Wednesday, February 22, 2006

U.S. reopens abortion debate

From Wednesday's Globe and Mail
Washington — Newly reshaped by two conservative appointees, the U.S. Supreme Court plunged into the politically charged abortion debate yesterday, announcing it would review the controversial issue of so-called partial-birth abortions.

Groups who oppose abortion rights hailed the announcement, hoping it would signal a new era in which President George W. Bush's conservative appointees would tip the top court's balance and reverse the 1973 landmark Roe v. Wade abortion-rights case that cleaved the United States in bitter and divisive debate for decades.

Organizations that support abortion rights voiced outrage at this court's decision to examine the constitutionality of an existing ban on so-called partial-birth abortions, in part because the 2003 ban, which has never gone into effect, does not permit an exception to protect the health of a pregnant woman.

“The Supreme Court's decision to hear this case is a dangerous act of hostility aimed squarely at women's health and safety,” said Cecile Richards, president of the Planned Parenthood Federation of America. “Despite 33 years of Supreme Court precedent that women's health matters, the court has decided it will once again take up this issue.”

Activists who oppose abortion rights are hoping Mr. Bush's choice of two conservative, white, middle-aged male jurists — John Roberts, the court's new Chief Justice, and Samuel Alito, who replaced the centrist, swing-voter Sandra Day O'Connor — will herald the end to all legal forms of abortion in the United States.

Conservative and especially conservative Christian groups have been waiting for yesterday's momentous decision, even though the case under review doesn't directly address Roe v. Wade.

The announcement was made on Justice Alito's first day on the bench, three weeks after the U.S. Senate confirmed his nomination.

“The abortion industry has to be trembling in its boots,” Randall Terry, president of the Society for Truth and Justice, a Christian group that opposes abortion rights, said in a statement.

However, despite their conservative credentials and the fears of pro-choice groups, it remains unclear whether Mr. Bush's two new judicial appointees will be as reliably opposed to abortion rights as many expect them to be.

In at least two lower-court case rulings, Justice Alito upheld the legality of abortion. In his nomination hearing, he repeatedly asserted that he was not bound by any dogma. Both he and Chief Justice Roberts stressed the importance of precedent, although neither have specifically said whether they regarded Roe v. Wade as firmly settled law.

The 2003 ban on so-called partial-birth abortions has been contentious since it was passed. Abortion-rights advocates say it is overly broad and leaves women's health endangered.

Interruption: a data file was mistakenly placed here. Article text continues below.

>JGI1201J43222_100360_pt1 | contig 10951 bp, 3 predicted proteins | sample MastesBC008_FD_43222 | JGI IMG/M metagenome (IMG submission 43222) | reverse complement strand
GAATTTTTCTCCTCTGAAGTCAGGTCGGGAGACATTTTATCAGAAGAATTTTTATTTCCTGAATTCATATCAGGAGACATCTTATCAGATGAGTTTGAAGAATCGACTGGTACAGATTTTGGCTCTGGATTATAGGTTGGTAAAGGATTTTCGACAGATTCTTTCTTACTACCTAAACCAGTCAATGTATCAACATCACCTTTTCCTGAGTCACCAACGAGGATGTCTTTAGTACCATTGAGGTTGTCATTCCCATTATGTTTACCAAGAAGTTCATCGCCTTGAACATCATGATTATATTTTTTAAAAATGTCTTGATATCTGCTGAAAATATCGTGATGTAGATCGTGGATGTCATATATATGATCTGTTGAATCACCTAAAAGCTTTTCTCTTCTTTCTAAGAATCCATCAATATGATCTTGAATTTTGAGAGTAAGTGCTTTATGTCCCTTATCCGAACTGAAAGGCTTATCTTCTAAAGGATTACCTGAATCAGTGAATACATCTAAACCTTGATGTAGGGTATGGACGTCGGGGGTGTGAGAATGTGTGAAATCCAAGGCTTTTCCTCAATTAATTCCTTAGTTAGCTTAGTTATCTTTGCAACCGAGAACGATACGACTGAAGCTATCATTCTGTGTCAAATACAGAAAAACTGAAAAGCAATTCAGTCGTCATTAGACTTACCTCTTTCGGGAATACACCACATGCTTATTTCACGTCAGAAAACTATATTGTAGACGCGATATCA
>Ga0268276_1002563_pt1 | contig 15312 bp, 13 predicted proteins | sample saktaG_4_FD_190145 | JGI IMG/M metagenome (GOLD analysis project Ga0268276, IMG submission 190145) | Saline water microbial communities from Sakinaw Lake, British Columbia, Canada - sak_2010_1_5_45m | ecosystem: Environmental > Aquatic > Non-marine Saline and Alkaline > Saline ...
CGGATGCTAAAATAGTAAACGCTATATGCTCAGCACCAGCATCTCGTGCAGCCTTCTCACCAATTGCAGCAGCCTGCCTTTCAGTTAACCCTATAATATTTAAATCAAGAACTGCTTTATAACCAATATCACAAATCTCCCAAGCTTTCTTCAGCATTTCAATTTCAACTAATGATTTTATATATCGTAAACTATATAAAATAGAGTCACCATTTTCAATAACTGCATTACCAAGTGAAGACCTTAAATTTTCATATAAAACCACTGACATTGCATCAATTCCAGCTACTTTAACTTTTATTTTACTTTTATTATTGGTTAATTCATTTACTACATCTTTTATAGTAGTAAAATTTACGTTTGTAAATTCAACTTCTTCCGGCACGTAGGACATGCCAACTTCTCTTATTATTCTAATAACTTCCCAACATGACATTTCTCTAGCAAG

Anti-abortion-rights groups say that prohibiting the late-term procedure is a vital first step in banning all terminations.

Although his predecessor, Bill Clinton, had refused to sign a similar bill, Mr. Bush enthusiastically supported the ban. “It will end an abhorrent practice and continue to build a culture of life in America,” he said.

At the 2003 signing of what many regard as the most sweeping abortion-related law in decades, Mr. Bush told groups opposed to abortion rights that a victory had been won.

“For years, a terrible form of violence has been directed against children who are inches from birth while the law looked the other way,” said Mr. Bush.

He added that “the American people and our government have confronted the violence and come to the defence of the innocent child.”

But the ban immediately faced legal challenges and never went into effect. It was ruled unconstitutional in several states, largely on the basis of a 5-4 Supreme Court ruling in 2000 asserting that all abortion laws must contain provisions to protect a woman's health.

Former justice O'Connor was the swing vote in that ruling.

As the court prepares to examine the constitutionality of the 2003 ban, at least some of the conservative justices have left no doubt about their position.

“This method of killing a human child — one cannot even accurately say an entirely unborn human child — proscribed by this statute is so horrible that the most clinical description of it evokes a shudder of revulsion,” Justice Antonin Scalia wrote in an earlier dissent.

At least six federal courts around the United States have ruled that the 2003 ban was unconstitutional, but 15 state governments are backing the Justice Department's appeal to the Supreme Court.

The Partial-Birth Abortion Ban Act prohibits one type of abortion, usually carried out in later stages of pregnancy. The surgical procedure involves partly removing the fetus from the womb and then puncturing or crushing the skull.

Some doctors say that because the procedure minimizes the risk of infection and bleeding, it is the safest way to terminate a pregnancy.

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